Well, maybe I’ve finally made it as a columnist/blogger. I got my first negative feedback.
Don’t get me wrong, I’ve received many a negative phone call and email, along with a few handwritten letters, critical of my writings as a journalist over the years. But back on the afternoon of Nov. 9, I got my first negative column feedback, and it was directed toward my Nov. 8 piece on the metric system, more particularly on the failure of the Untied States to embrace and adopt the metric system as proposed and planned when I was a teenager.
“If reading all of these essays is a bit much, then please consider watching my Nerd Nite video and you will not be burdened with prose or a long lecture.
“Randy Bancroft P.E. (aka The Metric Maven)”
You can judge Mr. Bancroft’s arguments for yourself or engage him in conversation by emailing firstname.lastname@example.org. He makes some interesting points, although the fact remains that the United States has adopted only portions of the metric system as a practical matter.
However, all this got me wondering what our children are taught in school regarding the metric system. So I asked Robin McClellan, supervisor of elementary education in Sullivan County Schools, how much metric learning is in elementary school these days.
“In second grade, children explore measurement of length, estimating length, comparing length, and solve word problems involving lengths that are given in the same units ... using both systems of measurement: the metric system and U.S. customary system (USCS),” McClellan said. “In third grade, the learning shifts into liquid measurement, mass, area, and perimeter using both systems of measurement. This focus includes measurement, estimation, calculation (addition, subtraction, multiplication, division) in one-step problems involving liquid measurement, mass, area, and perimeter.”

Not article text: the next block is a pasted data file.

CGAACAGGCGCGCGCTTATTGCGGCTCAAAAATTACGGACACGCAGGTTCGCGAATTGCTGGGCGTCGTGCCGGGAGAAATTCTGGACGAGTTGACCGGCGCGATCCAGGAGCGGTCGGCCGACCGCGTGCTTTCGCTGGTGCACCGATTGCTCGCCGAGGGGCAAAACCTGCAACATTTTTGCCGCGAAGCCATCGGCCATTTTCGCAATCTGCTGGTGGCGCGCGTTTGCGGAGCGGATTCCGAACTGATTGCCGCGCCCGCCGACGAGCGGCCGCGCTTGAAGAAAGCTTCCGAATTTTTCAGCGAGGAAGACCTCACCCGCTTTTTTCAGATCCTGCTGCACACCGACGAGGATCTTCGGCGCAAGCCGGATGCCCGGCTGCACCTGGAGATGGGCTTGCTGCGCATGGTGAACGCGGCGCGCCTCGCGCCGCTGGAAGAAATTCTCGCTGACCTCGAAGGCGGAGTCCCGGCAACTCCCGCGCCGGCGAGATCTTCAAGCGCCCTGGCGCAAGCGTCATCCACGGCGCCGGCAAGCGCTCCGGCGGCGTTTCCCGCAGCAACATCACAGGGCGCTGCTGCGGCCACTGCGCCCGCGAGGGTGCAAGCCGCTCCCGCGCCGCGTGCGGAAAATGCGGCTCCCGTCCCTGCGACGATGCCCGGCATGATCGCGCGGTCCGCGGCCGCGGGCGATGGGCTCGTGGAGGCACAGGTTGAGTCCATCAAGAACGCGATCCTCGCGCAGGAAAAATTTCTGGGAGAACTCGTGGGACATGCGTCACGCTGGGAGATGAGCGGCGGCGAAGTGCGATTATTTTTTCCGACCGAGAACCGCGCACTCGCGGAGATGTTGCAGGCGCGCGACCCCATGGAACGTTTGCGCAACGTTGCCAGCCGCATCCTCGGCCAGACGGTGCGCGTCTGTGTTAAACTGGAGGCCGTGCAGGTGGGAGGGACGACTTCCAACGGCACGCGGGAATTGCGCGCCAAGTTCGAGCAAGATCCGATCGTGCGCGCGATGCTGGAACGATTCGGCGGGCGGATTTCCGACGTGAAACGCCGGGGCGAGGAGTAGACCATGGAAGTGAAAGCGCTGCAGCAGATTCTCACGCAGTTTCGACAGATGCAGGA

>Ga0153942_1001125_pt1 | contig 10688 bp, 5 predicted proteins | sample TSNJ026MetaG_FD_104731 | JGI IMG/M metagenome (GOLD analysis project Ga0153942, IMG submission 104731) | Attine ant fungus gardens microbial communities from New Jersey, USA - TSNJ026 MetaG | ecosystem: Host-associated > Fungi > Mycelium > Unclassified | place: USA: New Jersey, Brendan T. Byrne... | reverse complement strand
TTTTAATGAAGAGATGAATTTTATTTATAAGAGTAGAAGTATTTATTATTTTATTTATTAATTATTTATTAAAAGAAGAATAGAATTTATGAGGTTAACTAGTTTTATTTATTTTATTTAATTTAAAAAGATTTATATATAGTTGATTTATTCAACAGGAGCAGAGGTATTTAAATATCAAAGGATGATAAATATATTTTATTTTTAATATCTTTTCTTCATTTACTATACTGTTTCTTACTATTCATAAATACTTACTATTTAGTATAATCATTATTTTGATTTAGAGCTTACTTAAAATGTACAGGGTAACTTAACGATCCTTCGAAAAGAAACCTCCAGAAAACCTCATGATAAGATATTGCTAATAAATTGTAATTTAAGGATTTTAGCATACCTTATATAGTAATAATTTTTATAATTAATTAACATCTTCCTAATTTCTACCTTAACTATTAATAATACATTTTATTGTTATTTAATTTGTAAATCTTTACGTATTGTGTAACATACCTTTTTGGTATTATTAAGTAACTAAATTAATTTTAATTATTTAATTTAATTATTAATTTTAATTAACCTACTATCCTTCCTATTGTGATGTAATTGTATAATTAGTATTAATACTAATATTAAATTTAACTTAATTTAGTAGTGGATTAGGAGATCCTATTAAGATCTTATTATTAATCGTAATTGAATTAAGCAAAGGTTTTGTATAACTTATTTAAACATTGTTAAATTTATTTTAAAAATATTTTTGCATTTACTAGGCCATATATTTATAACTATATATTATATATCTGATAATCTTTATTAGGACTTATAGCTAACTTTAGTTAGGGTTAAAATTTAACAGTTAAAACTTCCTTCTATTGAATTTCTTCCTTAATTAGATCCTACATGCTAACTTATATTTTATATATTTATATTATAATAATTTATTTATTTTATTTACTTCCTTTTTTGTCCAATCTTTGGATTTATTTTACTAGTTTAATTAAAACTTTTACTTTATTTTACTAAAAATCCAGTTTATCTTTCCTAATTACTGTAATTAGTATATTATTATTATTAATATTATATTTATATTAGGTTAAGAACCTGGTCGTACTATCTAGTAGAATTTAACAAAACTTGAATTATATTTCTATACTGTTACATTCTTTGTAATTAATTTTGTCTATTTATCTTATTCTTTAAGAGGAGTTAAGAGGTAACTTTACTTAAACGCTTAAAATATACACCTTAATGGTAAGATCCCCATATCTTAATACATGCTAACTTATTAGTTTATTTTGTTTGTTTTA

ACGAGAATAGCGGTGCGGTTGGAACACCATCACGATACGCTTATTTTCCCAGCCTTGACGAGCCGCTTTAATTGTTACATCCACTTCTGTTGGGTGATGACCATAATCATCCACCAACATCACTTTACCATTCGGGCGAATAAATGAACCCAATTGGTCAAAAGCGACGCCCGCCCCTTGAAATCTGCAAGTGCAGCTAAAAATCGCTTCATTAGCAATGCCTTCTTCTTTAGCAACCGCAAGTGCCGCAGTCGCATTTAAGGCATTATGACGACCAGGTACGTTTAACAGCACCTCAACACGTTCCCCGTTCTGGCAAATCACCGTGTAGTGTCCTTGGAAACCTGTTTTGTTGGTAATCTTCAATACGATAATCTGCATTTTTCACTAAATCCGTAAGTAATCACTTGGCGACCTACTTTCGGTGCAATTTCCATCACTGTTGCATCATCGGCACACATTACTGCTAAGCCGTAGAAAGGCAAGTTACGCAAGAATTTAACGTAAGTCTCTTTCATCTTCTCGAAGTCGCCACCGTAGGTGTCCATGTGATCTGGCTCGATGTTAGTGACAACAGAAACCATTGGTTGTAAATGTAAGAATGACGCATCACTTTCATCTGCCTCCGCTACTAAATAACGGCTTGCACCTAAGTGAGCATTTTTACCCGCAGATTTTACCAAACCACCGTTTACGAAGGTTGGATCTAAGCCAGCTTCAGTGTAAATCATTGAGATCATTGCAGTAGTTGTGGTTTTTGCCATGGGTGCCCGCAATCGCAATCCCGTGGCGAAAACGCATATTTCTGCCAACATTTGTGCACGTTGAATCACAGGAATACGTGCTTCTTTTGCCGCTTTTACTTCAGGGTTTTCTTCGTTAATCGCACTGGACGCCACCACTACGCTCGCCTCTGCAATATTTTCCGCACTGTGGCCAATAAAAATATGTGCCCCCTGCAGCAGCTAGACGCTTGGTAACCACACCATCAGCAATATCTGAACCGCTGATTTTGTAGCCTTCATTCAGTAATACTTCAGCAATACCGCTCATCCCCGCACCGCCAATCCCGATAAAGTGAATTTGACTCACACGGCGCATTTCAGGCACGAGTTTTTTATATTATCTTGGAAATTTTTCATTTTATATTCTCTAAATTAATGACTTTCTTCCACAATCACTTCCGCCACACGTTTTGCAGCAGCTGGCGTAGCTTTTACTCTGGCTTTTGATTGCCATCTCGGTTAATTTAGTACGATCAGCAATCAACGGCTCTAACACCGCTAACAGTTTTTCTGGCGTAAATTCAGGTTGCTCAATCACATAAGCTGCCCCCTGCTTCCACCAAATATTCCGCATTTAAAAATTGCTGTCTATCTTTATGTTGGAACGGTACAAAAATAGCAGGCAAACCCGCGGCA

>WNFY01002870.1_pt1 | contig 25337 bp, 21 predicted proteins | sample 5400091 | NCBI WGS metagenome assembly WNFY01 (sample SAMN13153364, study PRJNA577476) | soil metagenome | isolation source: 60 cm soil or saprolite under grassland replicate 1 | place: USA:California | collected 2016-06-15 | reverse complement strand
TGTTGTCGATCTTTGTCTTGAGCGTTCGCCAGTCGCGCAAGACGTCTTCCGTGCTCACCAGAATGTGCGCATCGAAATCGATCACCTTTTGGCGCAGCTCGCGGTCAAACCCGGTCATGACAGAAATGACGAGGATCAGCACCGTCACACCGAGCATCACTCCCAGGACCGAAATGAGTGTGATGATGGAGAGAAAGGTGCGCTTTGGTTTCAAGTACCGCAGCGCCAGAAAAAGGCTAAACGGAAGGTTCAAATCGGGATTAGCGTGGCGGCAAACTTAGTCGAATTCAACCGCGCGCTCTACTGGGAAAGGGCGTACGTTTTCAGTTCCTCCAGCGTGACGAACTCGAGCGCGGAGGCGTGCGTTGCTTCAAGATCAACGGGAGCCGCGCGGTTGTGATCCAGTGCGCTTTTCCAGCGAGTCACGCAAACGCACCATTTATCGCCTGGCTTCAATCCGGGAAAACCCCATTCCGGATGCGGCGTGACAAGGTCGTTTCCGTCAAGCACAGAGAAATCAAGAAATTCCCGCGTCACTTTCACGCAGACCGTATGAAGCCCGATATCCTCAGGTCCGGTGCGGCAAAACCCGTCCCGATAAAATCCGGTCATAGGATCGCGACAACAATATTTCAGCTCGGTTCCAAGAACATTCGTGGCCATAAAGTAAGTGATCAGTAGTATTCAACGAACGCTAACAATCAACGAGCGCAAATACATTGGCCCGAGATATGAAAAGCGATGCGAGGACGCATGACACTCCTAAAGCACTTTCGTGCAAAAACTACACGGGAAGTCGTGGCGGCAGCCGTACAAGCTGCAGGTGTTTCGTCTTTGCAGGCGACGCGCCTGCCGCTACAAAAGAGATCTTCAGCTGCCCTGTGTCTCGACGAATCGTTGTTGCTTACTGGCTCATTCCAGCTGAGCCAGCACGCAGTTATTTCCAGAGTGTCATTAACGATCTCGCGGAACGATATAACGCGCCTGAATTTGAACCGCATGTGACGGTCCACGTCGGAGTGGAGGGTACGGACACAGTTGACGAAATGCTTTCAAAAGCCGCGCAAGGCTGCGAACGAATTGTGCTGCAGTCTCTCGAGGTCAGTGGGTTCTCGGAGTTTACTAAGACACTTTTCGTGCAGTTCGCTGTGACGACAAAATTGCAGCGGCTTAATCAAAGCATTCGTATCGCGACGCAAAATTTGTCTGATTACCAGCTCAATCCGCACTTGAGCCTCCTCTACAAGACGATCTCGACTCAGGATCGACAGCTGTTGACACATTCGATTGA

By fourth grade, McClellan said, “students are expected to know, understand, and convert relative sizes of measurement (larger units, smaller units, equivalents). Additionally, students are expected to use the four operations (addition, subtraction, multiplication, and division) to measure and analyze distance, time, liquid volume, solid volume, mass, area, and perimeter.”
And in fifth grade math curriculum, she said, “students are to build on prior years’ learning with conversions, multi-step, real world problems. They will continue study of liquid measurement, length, volume (liquid and solid), area, perimeter, and apply their understanding to line plots, formulas, and graphing.”
So, Mr. Bancroft, it sounds like to me that students in Tennessee are getting at least the basics of the metric system in elementary school. Rather than make it an add-on or try to teach it to a generation that was used to feet and inches instead of meters and centimeters, today’s students are learning metric alongside the USCS. If metric ever were to rise up and overtake USCS, such generational knowledge would be essential.
One other thing, though. I still like the term “metrification” instead of “metrication” as the word for changing over to the metric system. It just sounds cooler.
Today’s Lesson: The metric system still has some staunch support, and it is being learned by today’s Tennessee students in elementary school.
Bonus question: What does USCS stand for or mean?
Rick Wagner is an education writer for the Kingsport Times-News and can be reached at email@example.com or (423) 392-1381.